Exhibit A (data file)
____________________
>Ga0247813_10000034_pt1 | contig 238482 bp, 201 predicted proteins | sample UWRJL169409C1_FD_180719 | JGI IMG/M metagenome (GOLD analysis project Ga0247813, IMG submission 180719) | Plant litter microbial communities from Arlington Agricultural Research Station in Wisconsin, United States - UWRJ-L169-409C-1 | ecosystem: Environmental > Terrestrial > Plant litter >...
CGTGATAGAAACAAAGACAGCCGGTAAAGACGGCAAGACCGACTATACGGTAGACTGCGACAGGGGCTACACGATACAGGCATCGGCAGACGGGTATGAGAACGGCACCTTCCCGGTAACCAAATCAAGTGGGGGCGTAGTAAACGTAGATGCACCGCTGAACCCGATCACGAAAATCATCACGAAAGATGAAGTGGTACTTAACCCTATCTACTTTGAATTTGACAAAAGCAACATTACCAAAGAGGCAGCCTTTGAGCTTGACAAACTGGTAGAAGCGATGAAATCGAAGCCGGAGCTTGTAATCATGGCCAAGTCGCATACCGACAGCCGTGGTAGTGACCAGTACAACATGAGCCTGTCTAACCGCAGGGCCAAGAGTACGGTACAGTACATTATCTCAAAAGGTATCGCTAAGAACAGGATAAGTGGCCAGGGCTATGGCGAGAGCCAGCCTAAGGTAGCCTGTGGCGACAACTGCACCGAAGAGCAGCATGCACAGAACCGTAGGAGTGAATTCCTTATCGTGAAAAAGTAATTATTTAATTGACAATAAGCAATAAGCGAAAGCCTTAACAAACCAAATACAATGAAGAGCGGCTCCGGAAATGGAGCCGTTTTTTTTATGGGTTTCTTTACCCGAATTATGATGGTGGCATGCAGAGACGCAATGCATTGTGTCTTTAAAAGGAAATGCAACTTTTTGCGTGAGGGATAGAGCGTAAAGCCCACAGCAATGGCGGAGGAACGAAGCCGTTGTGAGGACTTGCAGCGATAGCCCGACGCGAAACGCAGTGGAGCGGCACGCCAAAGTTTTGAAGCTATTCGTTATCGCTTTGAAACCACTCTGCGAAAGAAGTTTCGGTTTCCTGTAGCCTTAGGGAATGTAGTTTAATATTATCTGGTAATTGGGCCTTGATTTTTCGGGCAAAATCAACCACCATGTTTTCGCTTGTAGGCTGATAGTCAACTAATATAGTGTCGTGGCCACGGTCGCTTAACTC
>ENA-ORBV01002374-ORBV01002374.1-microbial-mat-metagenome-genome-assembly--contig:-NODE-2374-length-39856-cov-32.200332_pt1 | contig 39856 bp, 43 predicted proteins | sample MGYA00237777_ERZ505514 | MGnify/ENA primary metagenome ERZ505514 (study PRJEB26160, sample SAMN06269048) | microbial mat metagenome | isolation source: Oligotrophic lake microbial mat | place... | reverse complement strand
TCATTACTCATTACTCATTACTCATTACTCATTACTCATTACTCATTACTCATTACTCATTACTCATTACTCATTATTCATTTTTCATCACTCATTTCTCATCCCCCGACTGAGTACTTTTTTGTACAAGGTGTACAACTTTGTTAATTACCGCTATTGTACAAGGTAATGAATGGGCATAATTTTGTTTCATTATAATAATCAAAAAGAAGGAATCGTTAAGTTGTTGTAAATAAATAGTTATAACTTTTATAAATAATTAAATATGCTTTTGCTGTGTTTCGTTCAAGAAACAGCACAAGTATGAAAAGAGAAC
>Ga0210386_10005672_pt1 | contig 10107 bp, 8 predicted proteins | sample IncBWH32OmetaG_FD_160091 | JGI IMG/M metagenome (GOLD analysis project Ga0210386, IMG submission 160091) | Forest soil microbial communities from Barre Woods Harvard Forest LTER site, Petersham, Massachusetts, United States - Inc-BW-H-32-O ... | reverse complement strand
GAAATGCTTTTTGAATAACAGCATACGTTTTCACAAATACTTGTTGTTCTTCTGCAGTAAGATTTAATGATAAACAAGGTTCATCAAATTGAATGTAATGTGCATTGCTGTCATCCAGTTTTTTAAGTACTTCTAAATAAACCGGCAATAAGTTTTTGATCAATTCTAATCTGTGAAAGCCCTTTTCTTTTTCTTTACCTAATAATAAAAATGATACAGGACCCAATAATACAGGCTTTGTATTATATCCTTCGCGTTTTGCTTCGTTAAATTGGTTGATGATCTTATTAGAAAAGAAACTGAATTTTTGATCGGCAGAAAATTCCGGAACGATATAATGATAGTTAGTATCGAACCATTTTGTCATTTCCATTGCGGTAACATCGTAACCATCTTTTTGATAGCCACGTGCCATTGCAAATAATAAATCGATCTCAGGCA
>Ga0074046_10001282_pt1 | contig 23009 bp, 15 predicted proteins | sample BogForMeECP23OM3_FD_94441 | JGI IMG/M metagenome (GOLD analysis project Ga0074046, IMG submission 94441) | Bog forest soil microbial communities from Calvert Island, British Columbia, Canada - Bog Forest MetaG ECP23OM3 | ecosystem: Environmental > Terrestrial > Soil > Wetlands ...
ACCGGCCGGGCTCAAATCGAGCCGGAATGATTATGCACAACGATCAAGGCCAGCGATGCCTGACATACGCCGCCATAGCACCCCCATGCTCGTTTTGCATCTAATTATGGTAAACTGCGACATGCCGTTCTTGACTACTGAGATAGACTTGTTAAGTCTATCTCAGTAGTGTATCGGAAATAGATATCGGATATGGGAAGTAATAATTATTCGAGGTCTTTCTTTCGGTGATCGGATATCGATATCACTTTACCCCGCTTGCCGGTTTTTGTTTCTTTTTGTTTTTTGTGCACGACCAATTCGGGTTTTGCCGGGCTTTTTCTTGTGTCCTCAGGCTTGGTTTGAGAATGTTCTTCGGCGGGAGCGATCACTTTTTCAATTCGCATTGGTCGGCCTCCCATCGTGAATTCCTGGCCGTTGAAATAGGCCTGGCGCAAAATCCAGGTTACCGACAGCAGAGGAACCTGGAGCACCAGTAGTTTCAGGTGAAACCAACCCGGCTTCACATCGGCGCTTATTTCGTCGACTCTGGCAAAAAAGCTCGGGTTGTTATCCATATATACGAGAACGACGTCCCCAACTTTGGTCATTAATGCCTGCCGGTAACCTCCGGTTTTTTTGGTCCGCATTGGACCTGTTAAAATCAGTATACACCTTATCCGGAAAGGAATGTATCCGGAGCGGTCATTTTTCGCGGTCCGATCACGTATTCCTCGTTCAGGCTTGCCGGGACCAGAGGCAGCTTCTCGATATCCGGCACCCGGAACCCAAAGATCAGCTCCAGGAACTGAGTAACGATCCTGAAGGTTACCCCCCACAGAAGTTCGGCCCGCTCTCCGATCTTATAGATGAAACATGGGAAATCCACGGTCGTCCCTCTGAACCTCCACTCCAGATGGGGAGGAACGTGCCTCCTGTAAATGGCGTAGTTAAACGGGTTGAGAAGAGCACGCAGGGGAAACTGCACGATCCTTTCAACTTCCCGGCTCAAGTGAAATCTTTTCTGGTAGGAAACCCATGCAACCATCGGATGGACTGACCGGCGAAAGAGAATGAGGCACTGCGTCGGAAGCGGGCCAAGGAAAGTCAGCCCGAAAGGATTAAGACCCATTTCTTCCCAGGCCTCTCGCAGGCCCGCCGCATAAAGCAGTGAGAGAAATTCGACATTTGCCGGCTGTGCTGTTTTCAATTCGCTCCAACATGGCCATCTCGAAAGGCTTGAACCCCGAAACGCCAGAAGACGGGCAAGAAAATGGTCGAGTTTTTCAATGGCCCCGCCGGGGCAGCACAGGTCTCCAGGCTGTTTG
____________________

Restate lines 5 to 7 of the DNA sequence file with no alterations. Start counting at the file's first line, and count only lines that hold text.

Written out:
>Ga0210386_10005672_pt1 | contig 10107 bp, 8 predicted proteins | sample IncBWH32OmetaG_FD_160091 | JGI IMG/M metagenome (GOLD analysis project Ga0210386, IMG submission 160091) | Forest soil microbial communities from Barre Woods Harvard Forest LTER site, Petersham, Massachusetts, United States - Inc-BW-H-32-O ... | reverse complement strand
GAAATGCTTTTTGAATAACAGCATACGTTTTCACAAATACTTGTTGTTCTTCTGCAGTAAGATTTAATGATAAACAAGGTTCATCAAATTGAATGTAATGTGCATTGCTGTCATCCAGTTTTTTAAGTACTTCTAAATAAACCGGCAATAAGTTTTTGATCAATTCTAATCTGTGAAAGCCCTTTTCTTTTTCTTTACCTAATAATAAAAATGATACAGGACCCAATAATACAGGCTTTGTATTATATCCTTCGCGTTTTGCTTCGTTAAATTGGTTGATGATCTTATTAGAAAAGAAACTGAATTTTTGATCGGCAGAAAATTCCGGAACGATATAATGATAGTTAGTATCGAACCATTTTGTCATTTCCATTGCGGTAACATCGTAACCATCTTTTTGATAGCCACGTGCCATTGCAAATAATAAATCGATCTCAGGCA
>Ga0074046_10001282_pt1 | contig 23009 bp, 15 predicted proteins | sample BogForMeECP23OM3_FD_94441 | JGI IMG/M metagenome (GOLD analysis project Ga0074046, IMG submission 94441) | Bog forest soil microbial communities from Calvert Island, British Columbia, Canada - Bog Forest MetaG ECP23OM3 | ecosystem: Environmental > Terrestrial > Soil > Wetlands ...